Of course, getting out again eventually began to mean two things, shopping… and bingo. For any of you who somehow missed it, Donna was serious about bingo. John said that on more than one occasion, he or Tom would stop by to see their mom after work, and they were thinking to themselves that they were being good sons who were checking up on their mom. But at some point, Donna would look at the clock, announce that it was time for bingo, and shoo them both out of the house so that she could leave. In fact, John said that one day he was driving down State Route 21 and he saw a little car in his rearview mirror that was gaining on him pretty fast. As the little car passed him, he looked over his shoulder and discovered that it was his mom, hurrying on her way to bingo. It was one of the few times when the kids had to turn the tables and warn their mom that she should drive more carefully. Over the years Donna won several very large bingo jackpots but that made her worry that the IRS was going to audit her so she started saving her receipts from all the games that she played and lost. That wouldn’t have been bad, except that once she started saving them, she didn’t stop. Bonnie said that once Donna couldn’t go down to the basement any more, she started to burn them. One grocery back full at a time… and it took months to burn them all.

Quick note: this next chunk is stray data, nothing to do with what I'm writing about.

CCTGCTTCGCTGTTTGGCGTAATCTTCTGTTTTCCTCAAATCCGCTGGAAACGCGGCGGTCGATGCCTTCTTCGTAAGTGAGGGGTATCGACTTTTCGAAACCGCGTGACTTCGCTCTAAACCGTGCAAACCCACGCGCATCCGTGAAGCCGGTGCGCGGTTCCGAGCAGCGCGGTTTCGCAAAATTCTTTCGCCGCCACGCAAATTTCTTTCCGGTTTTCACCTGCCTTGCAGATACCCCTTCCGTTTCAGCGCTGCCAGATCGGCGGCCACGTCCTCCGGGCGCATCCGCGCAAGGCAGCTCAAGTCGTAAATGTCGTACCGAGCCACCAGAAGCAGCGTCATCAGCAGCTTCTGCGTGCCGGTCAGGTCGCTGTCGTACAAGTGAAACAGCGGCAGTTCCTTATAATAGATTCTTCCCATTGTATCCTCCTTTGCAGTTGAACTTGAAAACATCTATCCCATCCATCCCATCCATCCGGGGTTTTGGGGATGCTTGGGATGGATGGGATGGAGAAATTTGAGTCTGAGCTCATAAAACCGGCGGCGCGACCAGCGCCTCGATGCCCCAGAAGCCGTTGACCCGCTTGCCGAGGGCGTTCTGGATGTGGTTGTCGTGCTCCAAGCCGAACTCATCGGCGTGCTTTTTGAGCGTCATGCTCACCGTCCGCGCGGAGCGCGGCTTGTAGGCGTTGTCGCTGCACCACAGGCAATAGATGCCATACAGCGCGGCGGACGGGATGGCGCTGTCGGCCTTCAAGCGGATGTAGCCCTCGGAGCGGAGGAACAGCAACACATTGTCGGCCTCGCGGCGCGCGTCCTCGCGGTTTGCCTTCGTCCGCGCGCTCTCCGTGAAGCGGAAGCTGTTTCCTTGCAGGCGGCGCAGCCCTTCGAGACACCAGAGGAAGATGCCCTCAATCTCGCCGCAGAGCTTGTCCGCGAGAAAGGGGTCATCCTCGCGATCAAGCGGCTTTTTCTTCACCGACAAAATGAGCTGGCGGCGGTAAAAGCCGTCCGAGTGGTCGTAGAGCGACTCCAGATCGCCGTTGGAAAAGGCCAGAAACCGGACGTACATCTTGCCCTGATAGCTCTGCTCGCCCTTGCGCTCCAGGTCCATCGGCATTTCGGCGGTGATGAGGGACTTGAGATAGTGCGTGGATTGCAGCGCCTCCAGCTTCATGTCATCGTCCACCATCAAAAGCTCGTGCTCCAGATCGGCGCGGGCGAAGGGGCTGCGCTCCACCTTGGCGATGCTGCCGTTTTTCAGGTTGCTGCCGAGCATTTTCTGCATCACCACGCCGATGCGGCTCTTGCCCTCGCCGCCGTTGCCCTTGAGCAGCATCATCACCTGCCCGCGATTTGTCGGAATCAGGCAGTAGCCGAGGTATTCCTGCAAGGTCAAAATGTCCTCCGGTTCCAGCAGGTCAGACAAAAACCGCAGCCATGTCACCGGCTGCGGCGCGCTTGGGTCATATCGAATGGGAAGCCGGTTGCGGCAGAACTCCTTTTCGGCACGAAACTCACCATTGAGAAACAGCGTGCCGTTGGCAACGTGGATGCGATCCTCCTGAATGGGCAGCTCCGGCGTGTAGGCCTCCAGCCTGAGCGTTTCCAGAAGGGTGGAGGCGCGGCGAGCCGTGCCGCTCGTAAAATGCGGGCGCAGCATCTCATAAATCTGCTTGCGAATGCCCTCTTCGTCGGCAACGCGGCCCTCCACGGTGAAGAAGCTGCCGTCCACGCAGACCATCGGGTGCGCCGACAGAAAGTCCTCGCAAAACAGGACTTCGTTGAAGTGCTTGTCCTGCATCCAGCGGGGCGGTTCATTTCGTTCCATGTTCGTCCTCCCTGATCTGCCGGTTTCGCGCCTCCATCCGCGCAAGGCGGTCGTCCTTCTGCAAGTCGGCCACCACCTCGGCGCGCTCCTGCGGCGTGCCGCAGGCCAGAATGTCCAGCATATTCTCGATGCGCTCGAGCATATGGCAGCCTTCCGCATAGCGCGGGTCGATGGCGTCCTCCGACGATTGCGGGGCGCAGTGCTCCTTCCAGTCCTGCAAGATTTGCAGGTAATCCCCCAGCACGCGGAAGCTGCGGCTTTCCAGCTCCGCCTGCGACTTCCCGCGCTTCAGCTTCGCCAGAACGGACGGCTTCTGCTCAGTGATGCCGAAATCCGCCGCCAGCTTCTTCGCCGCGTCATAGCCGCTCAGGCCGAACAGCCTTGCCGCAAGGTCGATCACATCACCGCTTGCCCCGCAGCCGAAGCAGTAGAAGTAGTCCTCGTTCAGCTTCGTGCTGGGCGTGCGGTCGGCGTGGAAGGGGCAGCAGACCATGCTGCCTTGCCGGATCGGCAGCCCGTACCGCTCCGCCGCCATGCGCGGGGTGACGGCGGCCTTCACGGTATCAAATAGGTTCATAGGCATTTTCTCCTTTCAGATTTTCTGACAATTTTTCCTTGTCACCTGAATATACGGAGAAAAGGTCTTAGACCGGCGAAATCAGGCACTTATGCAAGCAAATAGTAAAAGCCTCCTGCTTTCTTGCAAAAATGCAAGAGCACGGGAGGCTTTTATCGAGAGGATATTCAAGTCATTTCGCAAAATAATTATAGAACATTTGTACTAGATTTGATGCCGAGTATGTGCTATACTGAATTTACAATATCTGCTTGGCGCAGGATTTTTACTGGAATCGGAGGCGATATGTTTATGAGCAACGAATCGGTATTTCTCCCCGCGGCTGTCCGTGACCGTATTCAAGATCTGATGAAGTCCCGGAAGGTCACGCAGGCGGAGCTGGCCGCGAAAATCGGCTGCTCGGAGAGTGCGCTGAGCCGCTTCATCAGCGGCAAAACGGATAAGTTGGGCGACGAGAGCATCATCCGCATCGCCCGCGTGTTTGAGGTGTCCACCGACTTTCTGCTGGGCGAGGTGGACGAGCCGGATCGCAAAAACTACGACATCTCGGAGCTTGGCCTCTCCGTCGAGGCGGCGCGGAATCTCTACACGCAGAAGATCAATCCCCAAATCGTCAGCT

But Donna was always there for anyone that needed her. She was the one that her kids could talk to about anything. She would always listen, and then would give advice without being pushy. She was always a good cook and made the best chicken pot pie anyone could remember. She was always energetic, always loving, always ornery, always compassionate, and always willing to give of herself, her time, and her effort to anyone that needed it. In recent years she took Wendy and Jerry under her wing and she taught Wendy how to find all the deals at Dillard’s and Macy’s.